The 2005 season marked his third year in Fort Wayne and his first two stints netted sub-Mendoza line statistics.
But this year was different. It started with a shorter compact swing that made his path to the ball quicker. The result was solid contact on the ball, if for less power.
"Colt is a guy who we took third round of the 2003 draft and has made a lot of progress this year," Jeff Kingston, the Padres director of baseball operations, said. "He fell of the radar screen at the beginning, and now statistically he is one of our best hitters. If he continues to put it together, it gives us still another good catcher."
He came into the season with 50.8 percent of his hits going for extra bases but with better pitch selection and a better swing he sacrificed some of the power numbers in order to reach base more consistently.
Morton generates enough power in his 6-foot-6 frame that he doesn't need the extra torque in his swing. He still managed to collect 38 extra base hits – accounting for over 40 percent of his total.
In the process, Morton was able to cut down on his strikeout totals, particularly at Fort Wayne. He had made one of his missions and while he got a little sloppy in the California League, he also hit .323 with nine homers and 19 RBI's in 26 games – spanning 96 at bats.
At Fort Wayne, Morton struck out fewer times than games played for the first time in his professional career. His .362 on base percentage over 63 games was also his highest ever.
Some of the initial excitement in Morton's game was tempered after he fell off the map in June after hitting .301 over the first two months of the season. June, however, granted him a .206 average and in July he was placed on the disabled list with a hamstring injury. A few days after his return, the big catcher was promoted to Lake Elsinore and showed no ill-effects from the injury.
In a quirky stat, Morton, who is not blessed with speed, has only grounded into 11 double plays in 239 career minor league games.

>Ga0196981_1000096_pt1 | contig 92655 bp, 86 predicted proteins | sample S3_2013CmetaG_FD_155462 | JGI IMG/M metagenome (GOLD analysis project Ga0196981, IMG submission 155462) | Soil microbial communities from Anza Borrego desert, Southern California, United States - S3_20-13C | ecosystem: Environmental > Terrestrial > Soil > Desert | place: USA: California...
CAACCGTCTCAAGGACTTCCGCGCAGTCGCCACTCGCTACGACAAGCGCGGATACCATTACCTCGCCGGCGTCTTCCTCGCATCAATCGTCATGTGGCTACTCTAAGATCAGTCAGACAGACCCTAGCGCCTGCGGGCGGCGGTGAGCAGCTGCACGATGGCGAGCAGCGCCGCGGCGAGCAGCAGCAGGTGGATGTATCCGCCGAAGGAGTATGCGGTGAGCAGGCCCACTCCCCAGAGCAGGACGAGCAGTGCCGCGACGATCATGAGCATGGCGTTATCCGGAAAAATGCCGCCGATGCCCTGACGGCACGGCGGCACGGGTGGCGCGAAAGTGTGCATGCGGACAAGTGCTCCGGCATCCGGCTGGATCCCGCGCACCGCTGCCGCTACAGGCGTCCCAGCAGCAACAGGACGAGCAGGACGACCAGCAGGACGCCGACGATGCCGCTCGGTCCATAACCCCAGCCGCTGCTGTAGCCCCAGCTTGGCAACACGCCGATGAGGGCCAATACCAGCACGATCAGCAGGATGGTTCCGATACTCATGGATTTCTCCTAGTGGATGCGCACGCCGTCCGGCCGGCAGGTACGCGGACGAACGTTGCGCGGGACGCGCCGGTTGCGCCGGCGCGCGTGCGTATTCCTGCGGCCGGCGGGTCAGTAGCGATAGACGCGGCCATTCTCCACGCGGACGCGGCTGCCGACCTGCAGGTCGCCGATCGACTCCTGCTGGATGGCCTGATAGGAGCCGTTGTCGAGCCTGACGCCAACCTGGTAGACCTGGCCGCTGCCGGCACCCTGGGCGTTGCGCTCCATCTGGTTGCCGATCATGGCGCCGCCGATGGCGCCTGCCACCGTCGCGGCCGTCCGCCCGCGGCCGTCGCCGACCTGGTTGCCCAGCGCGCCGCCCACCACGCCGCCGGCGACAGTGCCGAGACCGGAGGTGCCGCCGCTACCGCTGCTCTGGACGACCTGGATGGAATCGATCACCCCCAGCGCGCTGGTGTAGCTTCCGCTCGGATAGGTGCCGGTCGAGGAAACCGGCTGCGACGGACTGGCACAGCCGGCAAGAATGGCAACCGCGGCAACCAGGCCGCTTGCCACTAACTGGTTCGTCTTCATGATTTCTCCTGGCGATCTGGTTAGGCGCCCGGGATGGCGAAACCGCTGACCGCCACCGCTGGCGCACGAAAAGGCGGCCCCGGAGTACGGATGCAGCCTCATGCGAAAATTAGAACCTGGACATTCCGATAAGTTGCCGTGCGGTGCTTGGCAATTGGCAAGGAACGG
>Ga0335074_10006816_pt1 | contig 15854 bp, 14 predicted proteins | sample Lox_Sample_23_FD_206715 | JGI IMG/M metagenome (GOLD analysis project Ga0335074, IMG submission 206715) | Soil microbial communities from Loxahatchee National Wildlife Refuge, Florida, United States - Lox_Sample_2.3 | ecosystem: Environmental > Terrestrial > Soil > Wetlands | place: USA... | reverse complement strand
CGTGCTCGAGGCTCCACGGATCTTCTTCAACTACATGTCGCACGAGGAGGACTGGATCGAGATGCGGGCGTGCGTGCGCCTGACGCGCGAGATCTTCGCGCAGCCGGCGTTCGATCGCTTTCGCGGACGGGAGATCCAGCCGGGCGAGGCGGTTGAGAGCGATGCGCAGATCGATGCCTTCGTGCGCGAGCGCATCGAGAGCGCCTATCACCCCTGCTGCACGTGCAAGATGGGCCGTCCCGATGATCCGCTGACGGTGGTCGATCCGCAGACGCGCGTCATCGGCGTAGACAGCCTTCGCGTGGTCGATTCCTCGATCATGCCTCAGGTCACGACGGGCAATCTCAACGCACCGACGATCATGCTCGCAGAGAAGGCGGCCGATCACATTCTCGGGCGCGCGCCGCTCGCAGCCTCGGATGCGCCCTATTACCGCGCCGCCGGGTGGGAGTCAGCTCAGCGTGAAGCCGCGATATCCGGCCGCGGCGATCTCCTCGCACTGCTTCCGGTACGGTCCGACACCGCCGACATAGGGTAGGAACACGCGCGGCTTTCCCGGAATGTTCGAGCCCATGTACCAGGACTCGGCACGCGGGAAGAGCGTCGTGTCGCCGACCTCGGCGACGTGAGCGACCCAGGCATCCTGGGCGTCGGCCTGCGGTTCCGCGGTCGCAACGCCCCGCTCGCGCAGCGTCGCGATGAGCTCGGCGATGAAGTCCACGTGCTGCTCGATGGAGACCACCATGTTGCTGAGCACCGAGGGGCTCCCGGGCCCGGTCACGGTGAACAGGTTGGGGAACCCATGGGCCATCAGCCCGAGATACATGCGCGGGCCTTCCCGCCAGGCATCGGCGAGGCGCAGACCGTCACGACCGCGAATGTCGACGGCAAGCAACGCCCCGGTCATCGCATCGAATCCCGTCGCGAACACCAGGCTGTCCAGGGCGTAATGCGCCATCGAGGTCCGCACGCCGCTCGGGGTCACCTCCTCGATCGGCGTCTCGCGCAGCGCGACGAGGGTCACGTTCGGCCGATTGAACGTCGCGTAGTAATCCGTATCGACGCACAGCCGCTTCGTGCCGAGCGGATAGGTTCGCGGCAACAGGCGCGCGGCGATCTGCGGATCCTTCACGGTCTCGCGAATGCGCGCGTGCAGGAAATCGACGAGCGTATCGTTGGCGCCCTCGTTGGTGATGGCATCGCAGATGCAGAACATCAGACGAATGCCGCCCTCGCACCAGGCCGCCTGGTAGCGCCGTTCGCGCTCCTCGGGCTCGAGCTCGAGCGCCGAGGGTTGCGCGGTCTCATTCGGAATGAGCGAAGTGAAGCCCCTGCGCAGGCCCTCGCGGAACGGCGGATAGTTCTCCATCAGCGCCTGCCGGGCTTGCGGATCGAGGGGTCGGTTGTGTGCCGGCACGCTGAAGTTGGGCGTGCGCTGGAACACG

Behind the plate is just as important as his work at the dish in evaluating a catcher and Morton had a down year as a receiver.
He was charged with 17 passed balls over two leagues, which would have placed him worst in the Midwest and second-worst in the California League.
Morton also struggled with gunning down men on the bases. He threw out 18 of 77 baserunners in the Midwest League – 23 percent – and then went on to toss out five of 28 thieves in the California League – just 18 percent.
His problem has been in regards to his footwork coming out of the crouch. He hasn't been able to set himself to generate the power necessary through his legs for the throw down to second base. When he moved up to play for the Storm he found himself unconsciously compensating for the hamstring injury that shelved him with the Wizards.
While he has regressed in the fielding and throwing portions of the game, pitchers are happy with his progression calling the game. He presents a big target and mixes in the pitches according to the pitchers' individual strengths.
"Colt does a great job of calling games," reliever Kyle Stutes said. He knows these hitters pretty well. I put a lot of trust in that guy. It is not often that I have to shake him off. He mixes up the pitches well. We are on the same page quite often."
It took three years to see success in Fort Wayne but the immediate dividends in Lake Elsinore were quite evident. For Morton to continue to move up the chain he will have to not only hit but work on his defensive game. Catchers routinely make the show with sub par hitting but above average defense and while hit bat intrigues, his glove and arm will hold him back. Now, more then ever, the pressure is on the 23-year old (he turns 24 in April). George Kottaras is ahead of him and Nick Hundley is in hot pursuit. The Padres depth at catcher is better than any other position on the diamond and Morton will be pressed at times. He cannot crack under that squeeze.